Another thing that has bothered me this week has been the presence of two small 20thC bull baiting groups at UK auction houses, both listed as early 19th C. I sent off my usual email:
I am writing to you about the bull baiting figure, lot ***. Please will you look at it again? It is not early 19th century but is instead 20th century. Anthony Oliver's Staffordshire Potter: the Tribal Art of England, pages 45 and 48, tells of this figure being produced by the Kent factory as late as 1960 at a reduced size from the original. Oliver spoke to the man responsible for reducing the figure in size from the Sherratt original. He was very proud of his derivative work and kept an example in a cabinet in his living room!
A large, color picture of an early 19th century bull baiting, a Sherratt original, is on p137 of my book, People, Passions, Pastimes, and Pleasures: Staffordshire Figures 1810-1835. The figure measures 13.25 inches across.
You can see other examples of your figure under the REPROS tab of my website, www.mystaffordshirefigures.com
Thanks so much for checking your figure. With best wishes,
The auction houses in question were Wilkinson's and Lawrences of Bletchingley. Wilkinson's replied almost within minutes and very promptly fixed their oversight. Thank you! I still wait to see if I ever get a response from Lawrences of Bletchingley. You can see their figure, sans feet and with an estimate of GBP200-300, by clicking here.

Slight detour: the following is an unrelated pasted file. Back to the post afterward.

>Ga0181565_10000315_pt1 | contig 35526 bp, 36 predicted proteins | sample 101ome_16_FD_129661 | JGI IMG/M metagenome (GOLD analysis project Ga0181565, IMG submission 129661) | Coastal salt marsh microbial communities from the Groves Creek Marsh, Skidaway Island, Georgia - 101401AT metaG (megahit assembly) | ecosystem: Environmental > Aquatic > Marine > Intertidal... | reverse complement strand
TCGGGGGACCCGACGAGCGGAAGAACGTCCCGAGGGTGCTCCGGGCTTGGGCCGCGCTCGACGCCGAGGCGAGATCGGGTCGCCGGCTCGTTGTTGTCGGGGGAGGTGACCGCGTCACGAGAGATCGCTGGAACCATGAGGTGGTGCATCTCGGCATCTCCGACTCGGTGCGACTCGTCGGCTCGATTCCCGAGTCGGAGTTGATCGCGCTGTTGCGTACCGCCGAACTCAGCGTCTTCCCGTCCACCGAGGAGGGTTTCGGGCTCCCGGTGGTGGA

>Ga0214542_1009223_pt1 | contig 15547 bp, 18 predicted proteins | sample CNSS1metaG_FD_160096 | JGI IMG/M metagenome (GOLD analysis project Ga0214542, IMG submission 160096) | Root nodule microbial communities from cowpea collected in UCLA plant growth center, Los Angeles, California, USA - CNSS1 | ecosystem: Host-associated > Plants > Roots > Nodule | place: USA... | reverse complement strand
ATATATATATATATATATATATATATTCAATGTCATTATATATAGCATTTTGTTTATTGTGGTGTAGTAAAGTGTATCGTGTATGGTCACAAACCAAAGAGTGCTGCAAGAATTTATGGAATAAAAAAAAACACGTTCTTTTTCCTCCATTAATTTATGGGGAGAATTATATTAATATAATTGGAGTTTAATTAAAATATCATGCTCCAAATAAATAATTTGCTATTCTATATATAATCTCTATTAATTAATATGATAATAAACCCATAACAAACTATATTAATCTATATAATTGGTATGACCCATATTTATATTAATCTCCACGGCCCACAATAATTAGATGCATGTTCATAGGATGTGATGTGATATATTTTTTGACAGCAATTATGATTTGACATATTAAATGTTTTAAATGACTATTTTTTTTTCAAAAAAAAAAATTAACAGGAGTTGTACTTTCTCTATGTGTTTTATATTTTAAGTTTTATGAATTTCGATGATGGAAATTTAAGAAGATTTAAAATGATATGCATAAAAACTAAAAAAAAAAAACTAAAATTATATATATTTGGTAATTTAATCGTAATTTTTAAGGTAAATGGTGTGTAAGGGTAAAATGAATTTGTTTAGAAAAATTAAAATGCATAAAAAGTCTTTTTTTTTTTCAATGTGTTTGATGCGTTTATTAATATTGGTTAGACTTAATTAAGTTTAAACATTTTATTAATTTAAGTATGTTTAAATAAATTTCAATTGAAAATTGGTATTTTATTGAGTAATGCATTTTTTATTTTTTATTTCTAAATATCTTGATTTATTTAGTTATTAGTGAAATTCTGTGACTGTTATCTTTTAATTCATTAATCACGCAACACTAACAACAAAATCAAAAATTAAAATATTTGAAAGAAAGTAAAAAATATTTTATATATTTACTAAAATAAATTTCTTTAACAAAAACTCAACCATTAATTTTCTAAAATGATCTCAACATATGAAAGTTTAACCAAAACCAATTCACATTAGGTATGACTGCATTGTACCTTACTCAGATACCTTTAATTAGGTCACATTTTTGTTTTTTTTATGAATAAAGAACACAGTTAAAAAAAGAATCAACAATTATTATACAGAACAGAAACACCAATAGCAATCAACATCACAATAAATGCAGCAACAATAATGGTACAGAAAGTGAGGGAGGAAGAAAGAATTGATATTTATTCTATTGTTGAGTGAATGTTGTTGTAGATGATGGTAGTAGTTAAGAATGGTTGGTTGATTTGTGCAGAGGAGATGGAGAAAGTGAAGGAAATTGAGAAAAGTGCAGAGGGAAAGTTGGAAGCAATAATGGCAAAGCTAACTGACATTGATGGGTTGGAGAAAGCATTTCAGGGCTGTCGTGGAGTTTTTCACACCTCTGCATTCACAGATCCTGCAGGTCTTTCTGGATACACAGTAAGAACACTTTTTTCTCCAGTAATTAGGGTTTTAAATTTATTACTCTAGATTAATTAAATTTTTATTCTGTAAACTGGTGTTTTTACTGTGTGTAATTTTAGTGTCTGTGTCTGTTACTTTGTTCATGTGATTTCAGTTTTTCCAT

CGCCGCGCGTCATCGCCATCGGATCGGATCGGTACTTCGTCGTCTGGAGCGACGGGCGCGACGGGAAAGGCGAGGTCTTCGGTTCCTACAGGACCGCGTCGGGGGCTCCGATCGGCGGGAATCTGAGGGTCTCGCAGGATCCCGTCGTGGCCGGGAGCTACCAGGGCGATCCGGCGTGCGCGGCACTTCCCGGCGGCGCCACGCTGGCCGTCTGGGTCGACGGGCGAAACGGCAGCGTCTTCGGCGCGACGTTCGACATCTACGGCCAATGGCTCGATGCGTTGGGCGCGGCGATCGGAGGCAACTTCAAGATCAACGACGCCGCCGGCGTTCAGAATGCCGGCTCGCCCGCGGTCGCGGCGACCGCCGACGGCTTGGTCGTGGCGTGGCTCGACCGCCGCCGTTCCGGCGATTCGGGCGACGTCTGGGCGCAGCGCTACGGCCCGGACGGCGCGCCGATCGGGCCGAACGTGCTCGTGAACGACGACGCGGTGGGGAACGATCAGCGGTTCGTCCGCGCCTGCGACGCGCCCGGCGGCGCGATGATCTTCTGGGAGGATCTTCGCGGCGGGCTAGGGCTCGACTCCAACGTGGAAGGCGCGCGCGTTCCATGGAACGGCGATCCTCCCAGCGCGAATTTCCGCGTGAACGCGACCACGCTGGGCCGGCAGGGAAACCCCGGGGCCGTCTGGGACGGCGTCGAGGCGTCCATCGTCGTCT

And one more issue churning in my mind: the amount of reproduction stuff on eBay is mushrooming. I send out emails, but only about half the sellers respond. Shame on the other half! They know they are trying to foist junk on an unsuspecting public.
There are honest sellers on eBay, there really are. There are dishonest sellers, and there are also stupid sellers. I am never sure where the divide is between the last two. In recent months I have bought three small figures on eBay at very modest prices. Each time, my interest was academic in that the figure form was unusual. Each time, the figure arrived with undisclosed damage. You didn't need a magnifier to see it or any advanced expertise. Just a willingness to disclose. So follow my rule and pay no more than you are prepared to lose on eBay.
Lastly, I trust you have all read the update on the faker of plaques that we have discussed on this site. See the ATG article here. Even though eBay seemed unresponsive to our complaints of shill bidding (among other things), others do care. The North Yorkshire Trading Standards is accusing a UK eBayer of bidding up his own items by having two accounts. He faces a fine of GBP 50,000! Thanks to Stephen Smith of www.matesoundthepump.com for updating me on the BBC report, which you can read here.